The macro vision of this year's Super Bowl conjures images of Peyton Manning barking commands at the line, eyes darting to the secondary to check the alignment of the safeties while wide receivers stare down the line at their quarterback with fingers twitching at the promise of a pass; across from them are cornerbacks, the league's best who are poised to jam them at the line and win the snap.
This isn't a large-scale look at football's biggest game, but rather breaking down each position into its smaller parts. This is an opportunity to work through the matchup piece by piece, spreading it out like an incomplete IKEA bookshelf.
Let's get the big one out of the way first, and sorry that it's a bit of a copout. Both teams have extremely good quarterback play, but Peyton Manning and Russell Wilson are very different passers. It's the difference between musical styles, a matter of taste.
The former is the paragon of pre-snap technicians. Manning has a way of commanding his offense that few quarterbacks in the league match, and a truly rare quality to be an extension of a coaching staff on the field. This year he took his play to a new level with the most complete offensive team he's ever had, excelling at all facets of play.
Wilson is a post-snap master. In some ways he's a smaller Ben Roethlisberger, but moves around the pocket lighter on his feet than the Steelers quarterback and extends plays with mobility rather than brute force. Wilson has a knack for knowing when to give up on a play, fighting on the next down rather than making an ill-advised pass, and it's here where he can win on Sunday.
Both passers are great, but Manning's ability to manipulate a defense pre-snap requires no reaction from the defense. He wins this head-to-head.
This is where things get fascinating. On paper Marshawn Lynch has the distinct edge with his no-nonsense vertical running style and knack for working between the tackles, but Knowshon Moreno proved in 2013 that he's no slouch.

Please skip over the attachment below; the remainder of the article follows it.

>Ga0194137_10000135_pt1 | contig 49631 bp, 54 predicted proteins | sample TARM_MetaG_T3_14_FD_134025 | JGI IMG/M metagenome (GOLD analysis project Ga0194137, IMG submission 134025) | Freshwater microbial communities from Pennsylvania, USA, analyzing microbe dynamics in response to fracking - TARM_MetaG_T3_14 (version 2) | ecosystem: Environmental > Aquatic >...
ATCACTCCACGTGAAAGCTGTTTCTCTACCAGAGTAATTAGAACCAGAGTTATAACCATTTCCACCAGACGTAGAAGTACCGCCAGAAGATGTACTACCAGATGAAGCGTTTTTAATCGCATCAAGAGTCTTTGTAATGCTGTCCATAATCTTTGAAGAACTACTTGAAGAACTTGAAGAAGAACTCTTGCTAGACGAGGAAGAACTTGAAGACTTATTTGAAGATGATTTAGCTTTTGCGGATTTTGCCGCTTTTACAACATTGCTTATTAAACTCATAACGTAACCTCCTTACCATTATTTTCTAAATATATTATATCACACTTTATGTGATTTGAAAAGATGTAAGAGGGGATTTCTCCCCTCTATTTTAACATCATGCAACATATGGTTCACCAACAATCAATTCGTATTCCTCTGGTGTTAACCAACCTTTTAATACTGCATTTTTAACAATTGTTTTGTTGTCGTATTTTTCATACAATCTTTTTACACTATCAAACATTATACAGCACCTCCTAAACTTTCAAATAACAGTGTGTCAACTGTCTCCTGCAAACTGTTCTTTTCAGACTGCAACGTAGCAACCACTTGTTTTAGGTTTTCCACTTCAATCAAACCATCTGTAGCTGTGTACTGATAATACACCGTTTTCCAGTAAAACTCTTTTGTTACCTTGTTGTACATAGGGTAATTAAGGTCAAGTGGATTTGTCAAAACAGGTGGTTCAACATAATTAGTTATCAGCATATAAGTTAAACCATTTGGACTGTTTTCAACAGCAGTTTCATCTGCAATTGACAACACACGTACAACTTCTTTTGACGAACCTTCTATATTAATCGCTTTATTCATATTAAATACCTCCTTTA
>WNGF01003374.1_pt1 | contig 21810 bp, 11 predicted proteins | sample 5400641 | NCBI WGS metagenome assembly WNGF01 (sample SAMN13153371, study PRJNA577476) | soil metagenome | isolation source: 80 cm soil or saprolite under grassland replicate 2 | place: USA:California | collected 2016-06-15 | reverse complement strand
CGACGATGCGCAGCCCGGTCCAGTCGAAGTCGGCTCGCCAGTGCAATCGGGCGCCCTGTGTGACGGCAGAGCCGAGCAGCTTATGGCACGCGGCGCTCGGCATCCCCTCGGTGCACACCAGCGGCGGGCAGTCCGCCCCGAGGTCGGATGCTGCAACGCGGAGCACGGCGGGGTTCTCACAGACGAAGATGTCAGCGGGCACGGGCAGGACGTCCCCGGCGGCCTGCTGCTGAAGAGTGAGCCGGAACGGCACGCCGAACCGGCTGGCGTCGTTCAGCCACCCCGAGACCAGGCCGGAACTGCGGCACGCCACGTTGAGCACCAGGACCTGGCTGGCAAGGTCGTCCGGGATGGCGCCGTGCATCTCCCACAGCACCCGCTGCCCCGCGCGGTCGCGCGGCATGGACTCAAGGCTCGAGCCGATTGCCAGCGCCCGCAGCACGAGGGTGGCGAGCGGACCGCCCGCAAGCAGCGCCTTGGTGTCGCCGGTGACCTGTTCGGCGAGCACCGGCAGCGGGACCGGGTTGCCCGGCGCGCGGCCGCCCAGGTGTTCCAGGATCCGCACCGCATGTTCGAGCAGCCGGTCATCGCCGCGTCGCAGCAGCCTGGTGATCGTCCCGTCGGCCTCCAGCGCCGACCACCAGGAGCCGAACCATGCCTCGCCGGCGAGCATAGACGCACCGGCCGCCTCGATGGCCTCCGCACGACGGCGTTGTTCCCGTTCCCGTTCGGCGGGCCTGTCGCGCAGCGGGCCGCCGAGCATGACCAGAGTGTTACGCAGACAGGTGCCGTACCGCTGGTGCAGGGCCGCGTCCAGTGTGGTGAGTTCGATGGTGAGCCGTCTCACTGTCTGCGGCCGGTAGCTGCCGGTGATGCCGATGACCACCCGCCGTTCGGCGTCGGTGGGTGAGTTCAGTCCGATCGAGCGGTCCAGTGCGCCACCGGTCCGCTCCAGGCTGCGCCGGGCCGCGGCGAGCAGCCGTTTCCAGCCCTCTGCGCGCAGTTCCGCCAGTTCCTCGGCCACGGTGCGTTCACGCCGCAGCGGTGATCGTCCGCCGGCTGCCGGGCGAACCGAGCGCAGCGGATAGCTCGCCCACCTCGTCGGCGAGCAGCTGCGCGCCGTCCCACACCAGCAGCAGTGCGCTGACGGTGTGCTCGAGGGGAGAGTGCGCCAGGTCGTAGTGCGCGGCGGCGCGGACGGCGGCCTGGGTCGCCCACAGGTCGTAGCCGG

We're left with a matchup where one back is better at running in a traditional power scheme while the other is more of a jack of all trades. Both players perfectly complement their respective offenses, and it's unclear whether transporting them onto the opposition's offense would yield the same results.
Lynch is the pick here for his physicality. Seattle's speed on defense has ways to account for edge rushing and backfield passing, but everything hinges on Denver's ability to win in the trenches -- a hard proposition against a strong Seahawks offensive line.
Seattle's wide receivers are better than advertised, there's no question about that. Each player has the ability to wear a defense down with a series of long routes that find soft spots in zones, or to run man coverage into the ground. As each play extends into free space, Wilson normally finds an open receiver after extending the play.
The Broncos offense is on a different level. Demaryius Thomas, Eric Decker and Wes Welker could each be the top receiver on any other team, but they find a home in perfect unity in Denver. Each player attacks a different level with physicality, speed or agility, based purely on his strengths.
Tight end play becomes the final factor in the matchup, and once again Denver has the edge with an all-purpose tight end who skews better as a receiver than an in-line blocker. Zach Miller is no slouch, but it's a case of better receivers giving more opportunities for Julius Thomas.
Denver has the better group of receivers from top to bottom, and they could be the only group in the NFL with the ability to pressure Seattle's dominant secondary and frustrate them on Super Bowl Sunday.
There's a school of thought that teams reach this point because of their offensive lines, and it's hard to argue based on these two teams. Football Outsiders ranks the Seahawks and Broncos both in the top 10 in run blocking, but like most elements to this game, there's a slant between the pass and run.